Responding to FDA questions can be a challenge in the eCTD world. Companies often have a goal to respond to questions within a certain time frame. Short turnaround cycles force people to focus on content, and as a result, lifecycle management is often ignored. Over time this can lead to a messy submission with lots of appended information and orphaned responses. It's often challenging to figure out best practices under time pressure, so I've outlined some strategies to address this situation before it arises.
The problems with agency responses usually fall into 3 areas:
- Updating portions of existing documents under deadline
- Responding to a request for information that doesn't usually go into a submission
- Balancing the often conflicting needs to answer the question and maintain clean document lifecycles
Updating Previously-Submitted Information
The first issue arises when the agency requests updates to information that's already been submitted. For example, the original submission contained a discussion of 3 month stability data and the agency wants an update with 6 month data. It's tempting, under deadline, to simply append the new information to the old, but this is penny wise and pound foolish. Authors and Regulatory professionals can be reluctant to replace what they've already submitted, preferring to append. Regulatory Operations often has to persuade them to take the time to update documents in order to use the Replace, rather than Append eCTD lifecycle operation. This is one of those situations where you have to convince people that you really are looking out for their long-term interests, and not trying to make their life difficult by insisting on process for the sake of process.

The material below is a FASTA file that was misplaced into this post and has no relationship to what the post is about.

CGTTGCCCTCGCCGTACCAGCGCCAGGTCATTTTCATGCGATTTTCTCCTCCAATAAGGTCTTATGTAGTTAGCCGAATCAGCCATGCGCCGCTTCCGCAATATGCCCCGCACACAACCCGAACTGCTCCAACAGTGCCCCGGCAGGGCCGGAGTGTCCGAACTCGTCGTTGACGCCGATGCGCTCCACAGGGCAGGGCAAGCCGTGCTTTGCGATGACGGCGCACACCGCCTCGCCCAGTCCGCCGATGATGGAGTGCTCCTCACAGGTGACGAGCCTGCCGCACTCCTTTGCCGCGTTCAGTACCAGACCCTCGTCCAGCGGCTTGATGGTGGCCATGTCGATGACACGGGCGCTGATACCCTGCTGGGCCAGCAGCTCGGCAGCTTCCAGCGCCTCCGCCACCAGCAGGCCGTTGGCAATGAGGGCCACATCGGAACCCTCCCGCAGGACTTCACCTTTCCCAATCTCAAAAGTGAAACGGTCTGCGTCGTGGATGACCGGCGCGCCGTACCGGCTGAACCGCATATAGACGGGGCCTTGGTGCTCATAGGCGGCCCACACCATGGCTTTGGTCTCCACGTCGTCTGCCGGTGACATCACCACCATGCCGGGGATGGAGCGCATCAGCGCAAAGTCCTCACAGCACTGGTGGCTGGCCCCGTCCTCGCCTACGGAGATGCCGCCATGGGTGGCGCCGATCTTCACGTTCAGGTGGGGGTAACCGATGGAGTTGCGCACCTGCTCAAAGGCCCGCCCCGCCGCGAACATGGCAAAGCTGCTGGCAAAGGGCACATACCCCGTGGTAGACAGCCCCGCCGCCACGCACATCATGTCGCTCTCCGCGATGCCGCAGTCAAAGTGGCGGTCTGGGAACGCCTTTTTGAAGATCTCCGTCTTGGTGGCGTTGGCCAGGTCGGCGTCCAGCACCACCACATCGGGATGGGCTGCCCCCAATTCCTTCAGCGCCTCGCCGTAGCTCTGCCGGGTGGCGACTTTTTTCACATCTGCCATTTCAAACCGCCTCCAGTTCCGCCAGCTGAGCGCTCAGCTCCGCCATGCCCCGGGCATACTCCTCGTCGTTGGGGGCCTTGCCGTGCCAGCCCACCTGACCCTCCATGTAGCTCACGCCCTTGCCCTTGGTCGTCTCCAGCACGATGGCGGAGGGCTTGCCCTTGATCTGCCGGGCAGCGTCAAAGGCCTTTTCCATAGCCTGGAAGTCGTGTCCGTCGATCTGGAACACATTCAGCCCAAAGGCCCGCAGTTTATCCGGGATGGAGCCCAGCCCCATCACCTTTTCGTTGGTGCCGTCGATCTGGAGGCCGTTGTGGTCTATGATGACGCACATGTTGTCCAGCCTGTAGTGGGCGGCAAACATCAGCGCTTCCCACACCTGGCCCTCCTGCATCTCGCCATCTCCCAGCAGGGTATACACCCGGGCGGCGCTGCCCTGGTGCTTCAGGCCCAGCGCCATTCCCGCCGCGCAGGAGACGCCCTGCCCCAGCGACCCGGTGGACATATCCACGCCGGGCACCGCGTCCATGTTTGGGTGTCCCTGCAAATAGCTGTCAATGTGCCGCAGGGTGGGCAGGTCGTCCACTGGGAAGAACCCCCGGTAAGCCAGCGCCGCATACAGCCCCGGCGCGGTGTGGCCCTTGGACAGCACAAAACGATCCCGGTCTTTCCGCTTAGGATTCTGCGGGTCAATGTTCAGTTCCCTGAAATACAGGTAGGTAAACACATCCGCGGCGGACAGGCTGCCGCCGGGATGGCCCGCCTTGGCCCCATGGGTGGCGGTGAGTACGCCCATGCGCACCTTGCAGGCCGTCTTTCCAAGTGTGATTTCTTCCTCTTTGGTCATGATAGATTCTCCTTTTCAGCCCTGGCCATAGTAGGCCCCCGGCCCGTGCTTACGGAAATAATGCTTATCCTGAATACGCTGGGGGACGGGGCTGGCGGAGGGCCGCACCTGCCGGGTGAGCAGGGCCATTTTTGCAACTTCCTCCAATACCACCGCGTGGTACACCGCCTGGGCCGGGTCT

Sending Information That Isn't Normally Part of a Submission
Sometimes the agency requests information that wouldn't normally be included in a submission. For example, they may request SOPs related to cleaning-in-place procedures, but the company doesn't normally include SOPs in submissions. If you do submit them, you want them to stand apart from the submission, so that you're not setting a precedent, but still make it easy for the reviewers to find the information. In this case, I would include the information in module 1 and link to it from the cover letter. Putting the SOPs in module 3 suggests that's where they would normally go. Putting them in module 1 suggests they're part of a response to questions, not part of the normal submission.
Updating Information Separate From the Response
The third situation arises when you want to update certain information, such as the stability data in the first example, but also respond to the original question outside the normal eCTD structure. In this case, I recommend updating the stability information using the Replace lifecycle operation, and placing a response to questions document in module 1. It's important to explain what you did in the cover letter and include a link to the response document. You should also include links from the response document to the updated information in modules 2-5. This approach ensures that you've checked the box by responding to the question, and you've only included information in modules 2-5 that you want to be part of the ongoing record of that submission. In the future, people can refer back to module 1 to see the responses, but the key data has been included in the relevant technical sections following good document lifecycle practices. Ultimately, you can't control where the agency goes with their review, but you can control how you present and organize the information you submit.
When it comes to responding to agency questions, there is not a one-size-fits-all solution. Take advantage of the structure of the eCTD to organize your responses in a way that makes sense to you and will be easy to explain to your colleagues.